City academy to be failed by Ofsted inspectors

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The Independent Online

One of the Government's city academies is set to be failed by Ofsted inspectors, putting pressure on ministers to justify the controversial programme which is expensive but has so far failed to deliver significant improvements in results.

One of the Government's city academies is set to be failed by Ofsted inspectors, putting pressure on ministers to justify the controversial programme which is expensive but has so far failed to deliver significant improvements in results.

The £18m Unity City Academy in Middlesbrough, which was visited by Ofsted inspectors in March, was found to be failing to provide a good education.

Inspectors have sent their damning report to the school in draft form. The school - the first city academy deemed to be failing - is likely to be put into "special measures".

Unity, which is backed by Amey, the building and support services group, has also run up debts of £1.5m since it opened three years ago. Its failure is the latest setback to hit the Government's academy programme. The Government has pledged to open 200 new academies - privately sponsored schools independent of local councils - by 2010. Seventeen academies are now open and 40 more are in development.

A spokesman for the Department for Education and Skills confirmed that Unity had been judged to be failing by Ofsted. "Discussions are ongoing with [Unity] about the implementation of the financial recovery plan as well as the preparation of an educational action plan to address the issues raised."

Joe McCarthy, the chairman of the trust that runs the Unity academy, said the school had only received a draft report of the inspection findings and would not comment until the final report was published next month. He admitted the school had been running £500,000 a year over budget but said that plans were under way to address this by September.

Unity, which was formed by the merger of two struggling schools, has had a troubled history. It has been condemned for expelling high numbers of students. The school's results have failed to show significant improvement and just 17.6 per cent of students achieved five good GCSE passes last summer.

Eddie Brady, the headteacher for its first two years, resigned last autumn.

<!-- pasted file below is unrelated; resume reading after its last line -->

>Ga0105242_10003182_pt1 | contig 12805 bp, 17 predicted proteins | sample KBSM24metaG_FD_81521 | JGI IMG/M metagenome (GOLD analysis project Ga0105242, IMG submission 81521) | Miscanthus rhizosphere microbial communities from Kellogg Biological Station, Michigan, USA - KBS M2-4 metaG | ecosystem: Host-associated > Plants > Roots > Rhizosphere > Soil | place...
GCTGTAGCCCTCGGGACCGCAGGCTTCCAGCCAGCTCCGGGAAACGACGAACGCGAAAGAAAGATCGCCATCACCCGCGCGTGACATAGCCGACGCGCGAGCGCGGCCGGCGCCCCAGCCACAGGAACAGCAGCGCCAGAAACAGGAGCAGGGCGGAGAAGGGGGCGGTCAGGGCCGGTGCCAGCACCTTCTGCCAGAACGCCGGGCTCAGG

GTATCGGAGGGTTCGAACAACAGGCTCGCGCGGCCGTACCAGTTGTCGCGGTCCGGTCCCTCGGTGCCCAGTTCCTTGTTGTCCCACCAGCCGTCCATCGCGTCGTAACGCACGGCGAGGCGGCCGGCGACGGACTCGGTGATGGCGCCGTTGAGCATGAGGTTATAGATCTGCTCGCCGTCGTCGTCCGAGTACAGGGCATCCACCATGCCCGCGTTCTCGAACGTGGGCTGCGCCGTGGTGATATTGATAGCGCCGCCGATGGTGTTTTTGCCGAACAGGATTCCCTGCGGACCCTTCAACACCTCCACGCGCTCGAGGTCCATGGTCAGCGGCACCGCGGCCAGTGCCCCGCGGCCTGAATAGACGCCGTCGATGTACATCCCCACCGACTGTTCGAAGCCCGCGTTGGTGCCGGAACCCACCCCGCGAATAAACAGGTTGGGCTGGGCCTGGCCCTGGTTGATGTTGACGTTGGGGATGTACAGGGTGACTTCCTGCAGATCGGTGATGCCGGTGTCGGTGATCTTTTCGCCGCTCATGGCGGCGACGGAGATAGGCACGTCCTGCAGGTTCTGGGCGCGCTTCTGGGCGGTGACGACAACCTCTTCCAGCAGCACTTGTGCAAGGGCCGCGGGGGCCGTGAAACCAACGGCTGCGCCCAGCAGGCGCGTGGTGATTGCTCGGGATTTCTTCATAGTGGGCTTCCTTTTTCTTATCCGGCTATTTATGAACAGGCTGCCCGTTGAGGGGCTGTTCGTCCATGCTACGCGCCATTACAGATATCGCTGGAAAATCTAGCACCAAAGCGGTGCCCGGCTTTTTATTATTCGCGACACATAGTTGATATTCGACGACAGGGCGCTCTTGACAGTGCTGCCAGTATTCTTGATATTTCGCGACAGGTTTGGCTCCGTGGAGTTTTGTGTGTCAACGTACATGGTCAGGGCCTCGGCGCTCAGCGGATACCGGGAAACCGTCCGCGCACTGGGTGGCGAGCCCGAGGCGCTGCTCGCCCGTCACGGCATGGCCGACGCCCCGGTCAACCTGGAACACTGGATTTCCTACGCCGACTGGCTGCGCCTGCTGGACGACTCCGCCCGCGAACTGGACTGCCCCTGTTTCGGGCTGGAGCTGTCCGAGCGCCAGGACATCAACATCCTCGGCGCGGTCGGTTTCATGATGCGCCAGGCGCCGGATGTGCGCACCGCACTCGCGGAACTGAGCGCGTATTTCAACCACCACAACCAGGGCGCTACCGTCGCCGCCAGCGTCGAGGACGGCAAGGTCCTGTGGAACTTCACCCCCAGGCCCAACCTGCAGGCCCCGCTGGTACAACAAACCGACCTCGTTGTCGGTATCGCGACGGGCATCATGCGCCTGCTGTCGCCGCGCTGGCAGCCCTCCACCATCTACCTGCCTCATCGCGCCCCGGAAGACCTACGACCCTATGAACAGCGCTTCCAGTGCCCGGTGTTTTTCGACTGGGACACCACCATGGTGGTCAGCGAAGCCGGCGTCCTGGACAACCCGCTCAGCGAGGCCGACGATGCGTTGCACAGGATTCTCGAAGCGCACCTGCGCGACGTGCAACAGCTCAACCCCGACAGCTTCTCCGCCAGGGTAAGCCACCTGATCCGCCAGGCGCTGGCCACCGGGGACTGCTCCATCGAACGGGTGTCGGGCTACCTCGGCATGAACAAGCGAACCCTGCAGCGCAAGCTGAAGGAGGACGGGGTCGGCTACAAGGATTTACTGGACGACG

Even Rona Kiley, the director of the Academy Sponsors Trust, whose job it is to promote academies, has admitted: "Unity has been a problem school for us".

Unity was one of the first three academies along with Greig City Academy in Hornsey, north London, and the Business Academy Bexley in south

London.They opened in 2002. A hit squad had to be sent into Greig after it had been open for just six months. It has had three headteachers. Bexley was criticised by Ofsted last summer when inspectors found "serious weaknesses" in its teaching - the step above failing a school.

Sir David Garrard, the property millionaire who sponsors the school and is chairman of its governing body, threatened to take Ofsted to court claiming that it had not conducted and reported its inspection correctly.

Ofsted was forced to withdraw its original draft report. But it replaced it with a "monitoring letter" which also described "significant weaknesses".

Academies were designed to improve the performance of failing schools, often in the most deprived parts of England. To become an academy, a school must raise up to £2m from private sponsors. The government provides the remaining capital costs of around £20m.

The Commons Education Select Committee has questioned whether city academies are worth the extra investment.

MPs complained that there was no "coherent overarching strategy" to the investment.

They were unimpressed that of the first 11 academies, GCSE-level results had not improved at five and had become worse at some.

However, the Government has argued that it takes time to improve a failing school and that academies should not be condemned just because initial progress has been slow in some cases.

A spokeswoman for Ofsted refused to comment on Unity 's inspection until the report is published in June.

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